Species-delimitation studies across wide geographic ranges often reveal insights that ultimately improve our understanding of biogeographic and evolutionary processes. Here we investigated species delimitation and the global coastal pelagic population structures of the marine sardine species from the economically important subgenus Sardinella (Clupeidae). The main purpose of this study was to relate morphological and genetic discontinuities to biogeography, in a taxonomic and systematic context. Morphological examinations have first reduced the currently recognized five species of the subgenus to two distinct morphospecies with parapatric relationship. Genetic analyses further showed a remarkable shallow genealogy across a global scale, yet to be encountered among small pelagic fishes. Additional three species-delimitation analyses have failed to delimit the five putative species, indicating the possible existence of only a single cosmopolitan species with two ecophenotypic variations, thus entitling Sardinella aurita as the world's most widespread small pelagic fish. Subsequent population-structure investigations revealed distinct geographical intraspecific sub-divisions, flagging the West Pacific Ocean through gene-flow computations as the probable source of future speciation for the subgenus. Considering its utmost importance to fisheries, this finding of a remarkable global genetic homogeneity should attract future attention among population geneticists and fishery researchers.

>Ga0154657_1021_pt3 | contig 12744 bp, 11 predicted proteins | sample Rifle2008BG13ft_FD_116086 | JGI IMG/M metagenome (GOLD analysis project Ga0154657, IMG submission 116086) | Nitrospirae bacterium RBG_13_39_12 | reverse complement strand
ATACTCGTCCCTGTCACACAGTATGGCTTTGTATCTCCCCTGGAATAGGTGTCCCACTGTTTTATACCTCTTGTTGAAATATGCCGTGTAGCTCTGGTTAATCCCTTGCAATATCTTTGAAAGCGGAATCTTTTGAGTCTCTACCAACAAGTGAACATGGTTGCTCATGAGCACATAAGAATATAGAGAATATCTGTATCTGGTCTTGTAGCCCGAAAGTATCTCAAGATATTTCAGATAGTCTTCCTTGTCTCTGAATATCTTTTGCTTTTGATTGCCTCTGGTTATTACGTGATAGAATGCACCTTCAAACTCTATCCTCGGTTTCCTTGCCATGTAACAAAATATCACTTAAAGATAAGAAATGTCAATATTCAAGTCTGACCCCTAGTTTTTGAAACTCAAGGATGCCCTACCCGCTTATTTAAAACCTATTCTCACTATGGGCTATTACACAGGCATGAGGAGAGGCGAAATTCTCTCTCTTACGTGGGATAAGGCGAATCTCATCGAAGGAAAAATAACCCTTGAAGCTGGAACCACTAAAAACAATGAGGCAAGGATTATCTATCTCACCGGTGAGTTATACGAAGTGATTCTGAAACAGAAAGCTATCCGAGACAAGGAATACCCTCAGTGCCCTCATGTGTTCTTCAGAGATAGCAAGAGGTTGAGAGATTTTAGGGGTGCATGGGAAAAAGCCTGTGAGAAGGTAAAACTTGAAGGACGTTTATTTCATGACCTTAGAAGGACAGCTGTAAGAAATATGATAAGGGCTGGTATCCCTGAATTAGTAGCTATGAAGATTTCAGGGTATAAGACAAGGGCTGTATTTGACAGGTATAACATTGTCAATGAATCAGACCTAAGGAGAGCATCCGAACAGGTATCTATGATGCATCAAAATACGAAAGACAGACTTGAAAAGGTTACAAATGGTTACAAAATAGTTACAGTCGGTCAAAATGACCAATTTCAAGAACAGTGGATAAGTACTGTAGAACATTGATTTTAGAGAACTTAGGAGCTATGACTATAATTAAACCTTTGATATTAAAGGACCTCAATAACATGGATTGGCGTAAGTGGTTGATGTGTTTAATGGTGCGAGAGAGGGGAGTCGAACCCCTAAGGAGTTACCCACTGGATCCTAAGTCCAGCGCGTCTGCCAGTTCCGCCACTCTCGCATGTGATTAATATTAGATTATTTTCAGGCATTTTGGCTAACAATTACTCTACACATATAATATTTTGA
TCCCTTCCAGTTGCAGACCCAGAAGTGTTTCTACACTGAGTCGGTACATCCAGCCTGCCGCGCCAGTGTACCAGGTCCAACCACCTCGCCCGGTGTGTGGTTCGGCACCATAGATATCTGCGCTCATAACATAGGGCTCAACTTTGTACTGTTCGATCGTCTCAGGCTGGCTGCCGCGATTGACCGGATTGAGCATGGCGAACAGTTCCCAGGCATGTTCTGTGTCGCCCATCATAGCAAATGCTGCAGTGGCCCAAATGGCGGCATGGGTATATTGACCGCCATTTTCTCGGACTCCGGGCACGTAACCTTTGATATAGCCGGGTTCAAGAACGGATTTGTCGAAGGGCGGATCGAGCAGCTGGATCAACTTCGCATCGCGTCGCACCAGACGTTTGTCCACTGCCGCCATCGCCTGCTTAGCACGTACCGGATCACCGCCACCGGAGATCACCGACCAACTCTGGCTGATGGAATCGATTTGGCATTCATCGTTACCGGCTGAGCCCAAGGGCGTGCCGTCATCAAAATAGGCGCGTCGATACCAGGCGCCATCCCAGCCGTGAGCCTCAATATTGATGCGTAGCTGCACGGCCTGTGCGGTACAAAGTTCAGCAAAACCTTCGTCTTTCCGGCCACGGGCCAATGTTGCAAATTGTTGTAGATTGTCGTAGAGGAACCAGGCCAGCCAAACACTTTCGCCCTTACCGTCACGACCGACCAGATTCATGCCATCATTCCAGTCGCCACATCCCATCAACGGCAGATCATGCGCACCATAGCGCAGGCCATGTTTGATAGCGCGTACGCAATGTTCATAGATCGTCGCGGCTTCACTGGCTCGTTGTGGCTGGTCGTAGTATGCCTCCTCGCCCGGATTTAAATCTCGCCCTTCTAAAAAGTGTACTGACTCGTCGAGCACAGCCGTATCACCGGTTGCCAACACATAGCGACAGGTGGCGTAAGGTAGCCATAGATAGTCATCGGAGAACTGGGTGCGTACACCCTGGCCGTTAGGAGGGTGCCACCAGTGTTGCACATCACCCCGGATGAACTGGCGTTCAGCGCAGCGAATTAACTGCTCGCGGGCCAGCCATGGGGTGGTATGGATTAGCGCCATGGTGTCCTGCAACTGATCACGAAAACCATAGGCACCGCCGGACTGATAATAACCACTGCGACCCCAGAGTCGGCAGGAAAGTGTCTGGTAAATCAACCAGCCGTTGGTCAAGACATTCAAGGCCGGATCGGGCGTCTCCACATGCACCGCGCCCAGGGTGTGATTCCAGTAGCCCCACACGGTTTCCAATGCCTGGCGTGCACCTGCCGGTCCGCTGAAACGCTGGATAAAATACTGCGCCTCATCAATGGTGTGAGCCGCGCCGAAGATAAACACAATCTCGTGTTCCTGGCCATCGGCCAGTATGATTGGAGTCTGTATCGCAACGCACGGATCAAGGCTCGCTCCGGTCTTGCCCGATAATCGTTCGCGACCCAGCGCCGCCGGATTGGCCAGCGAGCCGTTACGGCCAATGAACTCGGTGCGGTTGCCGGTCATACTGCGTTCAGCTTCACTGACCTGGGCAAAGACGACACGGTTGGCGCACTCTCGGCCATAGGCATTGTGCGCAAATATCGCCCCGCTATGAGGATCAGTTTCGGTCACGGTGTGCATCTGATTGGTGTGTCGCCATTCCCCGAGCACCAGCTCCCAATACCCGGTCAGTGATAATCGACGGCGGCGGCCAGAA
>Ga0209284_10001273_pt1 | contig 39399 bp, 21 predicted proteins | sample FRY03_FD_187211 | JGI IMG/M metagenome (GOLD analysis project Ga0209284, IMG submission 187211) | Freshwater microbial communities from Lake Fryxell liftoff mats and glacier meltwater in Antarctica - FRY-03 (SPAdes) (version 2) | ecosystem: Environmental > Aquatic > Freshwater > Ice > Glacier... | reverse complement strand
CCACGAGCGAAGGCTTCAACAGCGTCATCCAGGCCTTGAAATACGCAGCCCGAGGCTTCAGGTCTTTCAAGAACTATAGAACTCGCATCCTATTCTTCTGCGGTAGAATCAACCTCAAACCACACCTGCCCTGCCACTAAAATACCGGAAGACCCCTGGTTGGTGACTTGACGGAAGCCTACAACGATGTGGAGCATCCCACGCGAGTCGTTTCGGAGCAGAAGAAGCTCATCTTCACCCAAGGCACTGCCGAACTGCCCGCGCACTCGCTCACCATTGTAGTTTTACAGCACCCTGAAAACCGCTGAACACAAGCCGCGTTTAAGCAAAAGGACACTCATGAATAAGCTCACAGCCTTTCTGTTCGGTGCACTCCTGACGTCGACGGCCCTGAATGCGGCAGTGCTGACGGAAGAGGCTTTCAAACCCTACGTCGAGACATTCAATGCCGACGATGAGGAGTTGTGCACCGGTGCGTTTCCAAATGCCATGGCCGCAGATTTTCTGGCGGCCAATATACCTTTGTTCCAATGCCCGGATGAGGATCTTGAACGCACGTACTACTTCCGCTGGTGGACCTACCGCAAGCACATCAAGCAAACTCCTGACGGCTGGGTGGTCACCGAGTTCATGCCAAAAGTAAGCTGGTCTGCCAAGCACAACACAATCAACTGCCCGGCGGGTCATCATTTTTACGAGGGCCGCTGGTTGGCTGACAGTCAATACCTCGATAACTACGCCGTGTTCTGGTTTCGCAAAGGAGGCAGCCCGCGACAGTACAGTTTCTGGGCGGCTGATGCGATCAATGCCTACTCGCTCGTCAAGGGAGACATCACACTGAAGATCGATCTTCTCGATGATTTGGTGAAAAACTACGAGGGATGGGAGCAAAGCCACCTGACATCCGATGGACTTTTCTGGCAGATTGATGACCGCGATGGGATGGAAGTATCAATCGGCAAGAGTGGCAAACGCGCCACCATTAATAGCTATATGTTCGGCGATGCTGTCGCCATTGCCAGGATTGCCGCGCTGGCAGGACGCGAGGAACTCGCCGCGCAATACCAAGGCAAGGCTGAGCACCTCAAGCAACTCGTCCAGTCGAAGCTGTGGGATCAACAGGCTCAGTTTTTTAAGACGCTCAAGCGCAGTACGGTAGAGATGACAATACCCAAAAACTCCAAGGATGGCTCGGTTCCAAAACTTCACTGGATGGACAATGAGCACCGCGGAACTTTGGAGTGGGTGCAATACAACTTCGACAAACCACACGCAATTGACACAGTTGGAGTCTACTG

|Number of pages||14|
|State||Published - Mar 2018|